The stent of the invention also can be coated with a drug or therapeutic agent. Further, it is well known that the stent (when made from a metal) may require a primer material coating such as a polymer to provide a substrate on which a drug or therapeutic agent is coated since some drugs and therapeutic agents do not readily adhere to a metallic surface. The drug or therapeutic agent can be combined with a coating or other medium used for controlled release rates of the drug or therapeutic agent. Examples of therapeutic agents or drugs that are suitable for use with the polymeric materials include sirolimus, everolimus, actinomycin D (ActD), taxol, paclitaxel, or derivatives and analogs thereof. Examples of agents include other antiproliferative substances as well as antineoplastic, antiinflammatory, antiplatelet, anticoagulant, antifibrin, antithrombin, antimitotic, antibiotic, and antioxidant substances. Examples of antineoplastics include taxol (paclitaxel and docetaxel). Further examples of therapeutic drugs or agents that can be combined with the polymeric materials include antiplatelets, anticoagulants, antifibrins, antithrombins, and antiproliferatives. Examples of antiplatelets, anticoagulants, antifibrins, and antithrombins include, but are not limited to, sodium heparin, low molecular weight heparin, hirudin, argatroban, forskolin, vapiprost, prostacyclin and prostacyclin analogs, dextran, D-phe-pro-arg-chloromethylketone (synthetic antithrombin), dipyridamole, glycoprotein IIb/IIIa platelet membrane receptor antagonist, recombinant hirudin, thrombin inhibitor (available from Biogen located in Cambridge, Mass.), and 7E-3B® (an antiplatelet drug from Centocor located in Malvern, Pa.). Examples of antimitotic agents include methotrexate, azathioprine, vincristine, vinblastine, fluorouracil, adriamycin, and mutamycin. Examples of cytostatic or antiproliferative agents include angiopeptin (a somatostatin analog from Ibsen located in the United Kingdom), angiotensin converting enzyme inhibitors such as Captopril® (available from Squibb located in New York, N.Y.), Cilazapril® (available from Hoffman-LaRoche located in Basel, Switzerland), or Lisinopril® (available from Merck located in Whitehouse Station, N.J.); calcium channel blockers (such as Nifedipine), colchicine, fibroblast growth factor (FGF) antagonists, fish oil (omega 3-fatty acid), histamine antagonists, Lovastatin® (an inhibitor of HMG-CoA reductase, a cholesterol lowering drug from Merck), methotrexate, monoclonal antibodies (such as PDGF receptors), nitroprusside, phosphodiesterase inhibitors, prostaglandin inhibitor (available from GlaxoSmithKline located in United Kingdom), Seramin (a PDGF antagonist), serotonin blockers, steroids, thioprotease inhibitors, triazolopyrimidine (a PDGF antagonist), and nitric oxide. An example of an immunosupprant is tracrolimus. Other therapeutic drugs or agents which may be appropriate include alpha-interferon, genetically engineered epithelial cells, and dexamethasone.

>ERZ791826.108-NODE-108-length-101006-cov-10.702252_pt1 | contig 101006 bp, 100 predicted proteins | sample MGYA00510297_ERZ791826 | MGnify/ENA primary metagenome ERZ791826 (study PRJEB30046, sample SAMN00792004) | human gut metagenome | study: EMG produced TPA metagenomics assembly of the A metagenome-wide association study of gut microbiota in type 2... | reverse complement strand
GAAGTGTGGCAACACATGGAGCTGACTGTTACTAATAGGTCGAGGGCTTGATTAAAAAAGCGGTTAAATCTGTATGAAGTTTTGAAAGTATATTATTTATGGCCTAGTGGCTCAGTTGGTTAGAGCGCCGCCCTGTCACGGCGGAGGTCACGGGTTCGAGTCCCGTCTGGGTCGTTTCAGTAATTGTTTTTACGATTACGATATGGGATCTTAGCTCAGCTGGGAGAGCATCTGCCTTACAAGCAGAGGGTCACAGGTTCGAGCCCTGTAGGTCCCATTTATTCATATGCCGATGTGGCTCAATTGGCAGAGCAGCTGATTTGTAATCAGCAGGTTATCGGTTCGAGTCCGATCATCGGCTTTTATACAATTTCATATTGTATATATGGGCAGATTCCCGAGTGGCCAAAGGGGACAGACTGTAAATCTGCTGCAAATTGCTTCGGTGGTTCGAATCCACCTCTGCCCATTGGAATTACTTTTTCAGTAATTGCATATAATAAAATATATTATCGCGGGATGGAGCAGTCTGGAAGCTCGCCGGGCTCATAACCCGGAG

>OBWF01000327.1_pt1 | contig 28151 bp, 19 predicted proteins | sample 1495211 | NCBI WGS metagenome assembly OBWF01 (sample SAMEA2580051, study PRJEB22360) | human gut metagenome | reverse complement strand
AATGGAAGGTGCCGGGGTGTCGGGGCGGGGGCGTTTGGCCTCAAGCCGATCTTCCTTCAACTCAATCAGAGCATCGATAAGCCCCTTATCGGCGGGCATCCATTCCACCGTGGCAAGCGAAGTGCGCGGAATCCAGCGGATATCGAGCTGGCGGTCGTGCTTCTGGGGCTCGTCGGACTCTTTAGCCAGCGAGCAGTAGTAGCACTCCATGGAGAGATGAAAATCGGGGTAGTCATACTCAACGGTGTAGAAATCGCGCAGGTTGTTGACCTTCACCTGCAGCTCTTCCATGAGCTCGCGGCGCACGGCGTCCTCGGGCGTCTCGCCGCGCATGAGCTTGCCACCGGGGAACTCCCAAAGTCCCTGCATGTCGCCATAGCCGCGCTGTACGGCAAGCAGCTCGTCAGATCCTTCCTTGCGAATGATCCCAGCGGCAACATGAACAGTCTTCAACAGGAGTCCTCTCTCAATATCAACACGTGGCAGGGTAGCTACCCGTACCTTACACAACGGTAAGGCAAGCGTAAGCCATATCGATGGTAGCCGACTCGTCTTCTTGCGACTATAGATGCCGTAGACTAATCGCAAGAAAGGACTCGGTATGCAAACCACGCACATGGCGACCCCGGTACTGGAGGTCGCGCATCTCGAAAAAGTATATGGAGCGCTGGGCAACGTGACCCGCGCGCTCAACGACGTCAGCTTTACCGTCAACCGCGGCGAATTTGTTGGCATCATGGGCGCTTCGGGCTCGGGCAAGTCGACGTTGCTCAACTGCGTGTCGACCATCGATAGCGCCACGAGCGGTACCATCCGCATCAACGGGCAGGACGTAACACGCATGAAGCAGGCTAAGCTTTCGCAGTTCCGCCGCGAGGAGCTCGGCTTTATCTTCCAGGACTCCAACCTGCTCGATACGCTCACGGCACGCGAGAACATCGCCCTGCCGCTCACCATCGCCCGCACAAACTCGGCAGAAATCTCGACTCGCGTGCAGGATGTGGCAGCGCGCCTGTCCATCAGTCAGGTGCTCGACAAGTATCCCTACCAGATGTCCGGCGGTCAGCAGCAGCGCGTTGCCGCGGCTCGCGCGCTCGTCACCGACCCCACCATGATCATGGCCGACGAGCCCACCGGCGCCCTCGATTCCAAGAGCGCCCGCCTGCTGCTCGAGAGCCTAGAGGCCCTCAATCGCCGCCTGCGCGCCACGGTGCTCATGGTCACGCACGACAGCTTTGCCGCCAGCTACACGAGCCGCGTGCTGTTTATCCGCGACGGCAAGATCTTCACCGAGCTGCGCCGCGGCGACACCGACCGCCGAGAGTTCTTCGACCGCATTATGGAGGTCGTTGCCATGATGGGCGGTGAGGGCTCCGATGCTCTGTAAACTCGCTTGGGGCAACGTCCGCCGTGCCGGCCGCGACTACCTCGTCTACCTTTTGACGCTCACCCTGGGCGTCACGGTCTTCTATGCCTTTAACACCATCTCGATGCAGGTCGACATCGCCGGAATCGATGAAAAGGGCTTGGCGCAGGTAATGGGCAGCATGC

While the foregoing therapeutic agents have been used to prevent or treat restenosis, they are provided by way of example and are not meant to be limiting, since other therapeutic drugs may be developed which are equally applicable for use with the present invention. The treatment of diseases using the above therapeutic agents are known in the art. Furthermore, the calculation of dosages, dosage rates and appropriate duration of treatment are previously known in the art.
While the invention has been illustrated and described herein in terms of its use as intravascular stents, it will be apparent to those skilled in the art that the stents can be used in other instances in all vessels in the body. Since the stents of the present invention have the novel feature of enhanced longitudinal flexibility, they are particularly well suited for implantation in almost any vessel where such devices are used. This feature, coupled with limited longitudinal contraction of the stent when radially expanded, provides a highly desirable support member for all vessels in the body. Other modifications and improvements may be made without departing from the scope of the invention.
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|U.S. Classification||623/1.13, 623/1.16, 606/200, 623/1.17|
|International Classification||A61F2/82, A61F2/00|
|Cooperative Classification||A61B5/6862, A61F2002/9155, A61F2002/823, A61F2002/91533, A61F2002/91525, A61F2002/91516, A61F2002/91508, A61F2/958, A61F2250/0036, A61F2230/0054, A61F2002/072, A61F2002/91575, A61F2250/0048, A61F2/915|
|24 Apr 2003||AS||Assignment|
|18 Sep 2008||FPAY||Fee payment|
Year of fee payment: 4
|4 Oct 2012||FPAY||Fee payment|
Year of fee payment: 8